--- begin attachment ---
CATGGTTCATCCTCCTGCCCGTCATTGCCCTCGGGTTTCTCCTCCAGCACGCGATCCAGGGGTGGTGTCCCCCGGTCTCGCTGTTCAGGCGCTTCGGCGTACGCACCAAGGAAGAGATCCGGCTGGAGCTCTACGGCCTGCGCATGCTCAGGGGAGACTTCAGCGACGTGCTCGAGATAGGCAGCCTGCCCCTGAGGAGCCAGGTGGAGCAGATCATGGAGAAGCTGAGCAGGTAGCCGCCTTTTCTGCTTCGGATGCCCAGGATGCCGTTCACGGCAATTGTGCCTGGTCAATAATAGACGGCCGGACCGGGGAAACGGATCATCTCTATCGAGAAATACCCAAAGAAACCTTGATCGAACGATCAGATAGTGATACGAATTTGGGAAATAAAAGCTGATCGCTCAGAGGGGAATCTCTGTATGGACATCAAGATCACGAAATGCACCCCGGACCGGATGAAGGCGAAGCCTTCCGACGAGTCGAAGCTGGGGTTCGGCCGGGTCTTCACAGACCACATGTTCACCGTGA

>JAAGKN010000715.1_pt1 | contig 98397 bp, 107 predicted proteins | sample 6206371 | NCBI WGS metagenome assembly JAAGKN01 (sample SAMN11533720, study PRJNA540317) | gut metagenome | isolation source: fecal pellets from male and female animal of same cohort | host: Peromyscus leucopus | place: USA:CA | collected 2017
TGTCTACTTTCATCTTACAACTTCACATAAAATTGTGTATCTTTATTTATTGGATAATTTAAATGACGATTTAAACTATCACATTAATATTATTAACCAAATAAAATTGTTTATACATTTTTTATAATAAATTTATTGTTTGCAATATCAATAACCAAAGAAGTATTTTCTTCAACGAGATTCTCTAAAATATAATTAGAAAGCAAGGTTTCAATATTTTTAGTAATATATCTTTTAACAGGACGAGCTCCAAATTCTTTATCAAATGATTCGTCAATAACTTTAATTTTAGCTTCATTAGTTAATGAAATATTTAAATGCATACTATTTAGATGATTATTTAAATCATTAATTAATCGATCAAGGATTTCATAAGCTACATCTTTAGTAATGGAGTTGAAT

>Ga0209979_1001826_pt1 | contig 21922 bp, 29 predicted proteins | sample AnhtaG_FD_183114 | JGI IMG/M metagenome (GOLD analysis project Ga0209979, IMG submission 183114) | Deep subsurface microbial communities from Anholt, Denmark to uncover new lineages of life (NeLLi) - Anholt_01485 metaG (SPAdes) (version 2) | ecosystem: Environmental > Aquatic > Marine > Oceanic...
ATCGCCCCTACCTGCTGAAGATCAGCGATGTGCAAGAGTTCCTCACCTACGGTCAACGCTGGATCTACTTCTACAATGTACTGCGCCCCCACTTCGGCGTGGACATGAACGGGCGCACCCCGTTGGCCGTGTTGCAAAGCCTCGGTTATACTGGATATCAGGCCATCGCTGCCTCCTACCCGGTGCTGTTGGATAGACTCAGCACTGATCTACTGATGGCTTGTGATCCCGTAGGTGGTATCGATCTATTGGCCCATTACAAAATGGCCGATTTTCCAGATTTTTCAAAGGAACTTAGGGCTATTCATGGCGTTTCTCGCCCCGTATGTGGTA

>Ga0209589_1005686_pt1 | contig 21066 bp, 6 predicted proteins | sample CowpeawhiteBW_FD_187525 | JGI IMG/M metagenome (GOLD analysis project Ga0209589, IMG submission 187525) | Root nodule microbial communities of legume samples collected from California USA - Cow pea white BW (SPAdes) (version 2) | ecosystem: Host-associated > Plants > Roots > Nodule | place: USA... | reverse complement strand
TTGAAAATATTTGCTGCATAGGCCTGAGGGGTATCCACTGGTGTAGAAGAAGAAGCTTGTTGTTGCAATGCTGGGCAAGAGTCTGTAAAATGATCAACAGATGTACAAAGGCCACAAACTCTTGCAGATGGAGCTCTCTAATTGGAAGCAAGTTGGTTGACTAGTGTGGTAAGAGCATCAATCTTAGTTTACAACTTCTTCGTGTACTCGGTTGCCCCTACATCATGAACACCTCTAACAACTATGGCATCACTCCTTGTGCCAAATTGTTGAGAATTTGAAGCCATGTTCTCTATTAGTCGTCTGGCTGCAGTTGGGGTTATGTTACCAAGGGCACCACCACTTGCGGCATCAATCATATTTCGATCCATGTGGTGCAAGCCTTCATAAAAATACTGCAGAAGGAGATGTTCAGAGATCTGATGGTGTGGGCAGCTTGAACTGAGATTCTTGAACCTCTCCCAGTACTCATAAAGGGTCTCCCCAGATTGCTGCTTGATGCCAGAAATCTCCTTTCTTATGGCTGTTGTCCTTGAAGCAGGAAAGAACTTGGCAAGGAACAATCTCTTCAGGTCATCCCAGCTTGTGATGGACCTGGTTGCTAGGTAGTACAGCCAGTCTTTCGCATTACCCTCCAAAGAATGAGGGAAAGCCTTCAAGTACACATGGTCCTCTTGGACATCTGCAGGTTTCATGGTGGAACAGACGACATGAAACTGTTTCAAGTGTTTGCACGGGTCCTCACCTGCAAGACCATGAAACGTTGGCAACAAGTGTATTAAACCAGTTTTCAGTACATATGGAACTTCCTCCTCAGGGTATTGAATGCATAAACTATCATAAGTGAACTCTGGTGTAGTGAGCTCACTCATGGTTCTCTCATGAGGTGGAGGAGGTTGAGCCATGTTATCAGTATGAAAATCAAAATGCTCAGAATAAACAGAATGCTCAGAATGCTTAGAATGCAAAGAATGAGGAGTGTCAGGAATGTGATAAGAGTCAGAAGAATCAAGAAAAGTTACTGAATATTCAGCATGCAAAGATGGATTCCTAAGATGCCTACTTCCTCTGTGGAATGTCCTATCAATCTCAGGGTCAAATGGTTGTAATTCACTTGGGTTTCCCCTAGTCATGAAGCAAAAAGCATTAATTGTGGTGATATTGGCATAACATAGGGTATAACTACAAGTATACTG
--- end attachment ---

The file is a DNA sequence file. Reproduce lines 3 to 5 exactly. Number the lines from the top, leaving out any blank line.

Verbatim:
TGTCTACTTTCATCTTACAACTTCACATAAAATTGTGTATCTTTATTTATTGGATAATTTAAATGACGATTTAAACTATCACATTAATATTATTAACCAAATAAAATTGTTTATACATTTTTTATAATAAATTTATTGTTTGCAATATCAATAACCAAAGAAGTATTTTCTTCAACGAGATTCTCTAAAATATAATTAGAAAGCAAGGTTTCAATATTTTTAGTAATATATCTTTTAACAGGACGAGCTCCAAATTCTTTATCAAATGATTCGTCAATAACTTTAATTTTAGCTTCATTAGTTAATGAAATATTTAAATGCATACTATTTAGATGATTATTTAAATCATTAATTAATCGATCAAGGATTTCATAAGCTACATCTTTAGTAATGGAGTTGAAT

>Ga0209979_1001826_pt1 | contig 21922 bp, 29 predicted proteins | sample AnhtaG_FD_183114 | JGI IMG/M metagenome (GOLD analysis project Ga0209979, IMG submission 183114) | Deep subsurface microbial communities from Anholt, Denmark to uncover new lineages of life (NeLLi) - Anholt_01485 metaG (SPAdes) (version 2) | ecosystem: Environmental > Aquatic > Marine > Oceanic...
ATCGCCCCTACCTGCTGAAGATCAGCGATGTGCAAGAGTTCCTCACCTACGGTCAACGCTGGATCTACTTCTACAATGTACTGCGCCCCCACTTCGGCGTGGACATGAACGGGCGCACCCCGTTGGCCGTGTTGCAAAGCCTCGGTTATACTGGATATCAGGCCATCGCTGCCTCCTACCCGGTGCTGTTGGATAGACTCAGCACTGATCTACTGATGGCTTGTGATCCCGTAGGTGGTATCGATCTATTGGCCCATTACAAAATGGCCGATTTTCCAGATTTTTCAAAGGAACTTAGGGCTATTCATGGCGTTTCTCGCCCCGTATGTGGTA